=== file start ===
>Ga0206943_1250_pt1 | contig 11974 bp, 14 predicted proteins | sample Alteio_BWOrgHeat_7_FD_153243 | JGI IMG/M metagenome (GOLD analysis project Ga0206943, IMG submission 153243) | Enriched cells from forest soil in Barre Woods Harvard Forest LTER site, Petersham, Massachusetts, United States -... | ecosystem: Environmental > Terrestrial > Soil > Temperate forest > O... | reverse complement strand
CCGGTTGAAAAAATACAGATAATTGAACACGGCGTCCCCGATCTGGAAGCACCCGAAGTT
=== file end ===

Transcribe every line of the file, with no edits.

>Ga0206943_1250_pt1 | contig 11974 bp, 14 predicted proteins | sample Alteio_BWOrgHeat_7_FD_153243 | JGI IMG/M metagenome (GOLD analysis project Ga0206943, IMG submission 153243) | Enriched cells from forest soil in Barre Woods Harvard Forest LTER site, Petersham, Massachusetts, United States -... | ecosystem: Environmental > Terrestrial > Soil > Temperate forest > O... | reverse complement strand
CCGGTTGAAAAAATACAGATAATTGAACACGGCGTCCCCGATCTGGAAGCACCCGAAGTT